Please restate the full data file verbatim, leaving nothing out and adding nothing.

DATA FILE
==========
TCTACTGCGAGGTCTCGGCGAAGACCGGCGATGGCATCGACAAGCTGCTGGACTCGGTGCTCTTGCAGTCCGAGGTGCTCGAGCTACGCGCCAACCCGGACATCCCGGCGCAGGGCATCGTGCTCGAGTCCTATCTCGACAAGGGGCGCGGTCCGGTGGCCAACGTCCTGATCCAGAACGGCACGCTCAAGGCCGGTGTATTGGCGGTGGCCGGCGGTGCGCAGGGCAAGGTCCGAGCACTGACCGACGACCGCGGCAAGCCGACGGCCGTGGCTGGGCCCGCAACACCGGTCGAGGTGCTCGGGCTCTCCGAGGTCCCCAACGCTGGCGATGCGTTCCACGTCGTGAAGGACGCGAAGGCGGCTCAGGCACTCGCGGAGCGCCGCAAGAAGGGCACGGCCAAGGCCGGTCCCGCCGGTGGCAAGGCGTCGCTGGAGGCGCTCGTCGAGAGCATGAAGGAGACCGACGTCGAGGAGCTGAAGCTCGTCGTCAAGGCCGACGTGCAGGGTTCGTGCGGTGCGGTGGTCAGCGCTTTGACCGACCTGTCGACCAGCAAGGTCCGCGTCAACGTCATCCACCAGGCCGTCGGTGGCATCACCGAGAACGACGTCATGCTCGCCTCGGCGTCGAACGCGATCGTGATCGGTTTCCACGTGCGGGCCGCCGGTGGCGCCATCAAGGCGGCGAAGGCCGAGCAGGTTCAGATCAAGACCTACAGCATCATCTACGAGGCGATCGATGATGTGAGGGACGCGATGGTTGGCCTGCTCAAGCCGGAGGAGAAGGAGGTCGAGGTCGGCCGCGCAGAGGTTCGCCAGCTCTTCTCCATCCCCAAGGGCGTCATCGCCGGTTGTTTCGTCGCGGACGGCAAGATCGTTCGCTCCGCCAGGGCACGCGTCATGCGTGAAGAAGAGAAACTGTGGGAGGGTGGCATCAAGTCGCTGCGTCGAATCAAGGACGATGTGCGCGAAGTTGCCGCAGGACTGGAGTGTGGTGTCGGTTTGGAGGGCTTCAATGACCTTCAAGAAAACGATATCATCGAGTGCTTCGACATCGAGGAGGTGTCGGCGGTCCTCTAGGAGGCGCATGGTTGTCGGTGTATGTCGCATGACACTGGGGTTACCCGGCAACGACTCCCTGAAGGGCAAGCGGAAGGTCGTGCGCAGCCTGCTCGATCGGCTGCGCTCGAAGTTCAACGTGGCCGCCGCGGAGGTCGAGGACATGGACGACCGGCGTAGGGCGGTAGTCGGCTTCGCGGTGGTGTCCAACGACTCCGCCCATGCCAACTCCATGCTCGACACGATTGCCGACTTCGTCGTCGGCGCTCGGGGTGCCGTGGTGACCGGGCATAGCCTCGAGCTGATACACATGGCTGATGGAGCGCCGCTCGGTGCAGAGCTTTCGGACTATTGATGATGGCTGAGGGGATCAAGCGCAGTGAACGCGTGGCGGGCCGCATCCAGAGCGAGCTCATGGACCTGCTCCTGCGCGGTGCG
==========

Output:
TCTACTGCGAGGTCTCGGCGAAGACCGGCGATGGCATCGACAAGCTGCTGGACTCGGTGCTCTTGCAGTCCGAGGTGCTCGAGCTACGCGCCAACCCGGACATCCCGGCGCAGGGCATCGTGCTCGAGTCCTATCTCGACAAGGGGCGCGGTCCGGTGGCCAACGTCCTGATCCAGAACGGCACGCTCAAGGCCGGTGTATTGGCGGTGGCCGGCGGTGCGCAGGGCAAGGTCCGAGCACTGACCGACGACCGCGGCAAGCCGACGGCCGTGGCTGGGCCCGCAACACCGGTCGAGGTGCTCGGGCTCTCCGAGGTCCCCAACGCTGGCGATGCGTTCCACGTCGTGAAGGACGCGAAGGCGGCTCAGGCACTCGCGGAGCGCCGCAAGAAGGGCACGGCCAAGGCCGGTCCCGCCGGTGGCAAGGCGTCGCTGGAGGCGCTCGTCGAGAGCATGAAGGAGACCGACGTCGAGGAGCTGAAGCTCGTCGTCAAGGCCGACGTGCAGGGTTCGTGCGGTGCGGTGGTCAGCGCTTTGACCGACCTGTCGACCAGCAAGGTCCGCGTCAACGTCATCCACCAGGCCGTCGGTGGCATCACCGAGAACGACGTCATGCTCGCCTCGGCGTCGAACGCGATCGTGATCGGTTTCCACGTGCGGGCCGCCGGTGGCGCCATCAAGGCGGCGAAGGCCGAGCAGGTTCAGATCAAGACCTACAGCATCATCTACGAGGCGATCGATGATGTGAGGGACGCGATGGTTGGCCTGCTCAAGCCGGAGGAGAAGGAGGTCGAGGTCGGCCGCGCAGAGGTTCGCCAGCTCTTCTCCATCCCCAAGGGCGTCATCGCCGGTTGTTTCGTCGCGGACGGCAAGATCGTTCGCTCCGCCAGGGCACGCGTCATGCGTGAAGAAGAGAAACTGTGGGAGGGTGGCATCAAGTCGCTGCGTCGAATCAAGGACGATGTGCGCGAAGTTGCCGCAGGACTGGAGTGTGGTGTCGGTTTGGAGGGCTTCAATGACCTTCAAGAAAACGATATCATCGAGTGCTTCGACATCGAGGAGGTGTCGGCGGTCCTCTAGGAGGCGCATGGTTGTCGGTGTATGTCGCATGACACTGGGGTTACCCGGCAACGACTCCCTGAAGGGCAAGCGGAAGGTCGTGCGCAGCCTGCTCGATCGGCTGCGCTCGAAGTTCAACGTGGCCGCCGCGGAGGTCGAGGACATGGACGACCGGCGTAGGGCGGTAGTCGGCTTCGCGGTGGTGTCCAACGACTCCGCCCATGCCAACTCCATGCTCGACACGATTGCCGACTTCGTCGTCGGCGCTCGGGGTGCCGTGGTGACCGGGCATAGCCTCGAGCTGATACACATGGCTGATGGAGCGCCGCTCGGTGCAGAGCTTTCGGACTATTGATGATGGCTGAGGGGATCAAGCGCAGTGAACGCGTGGCGGGCCGCATCCAGAGCGAGCTCATGGACCTGCTCCTGCGCGGTGCG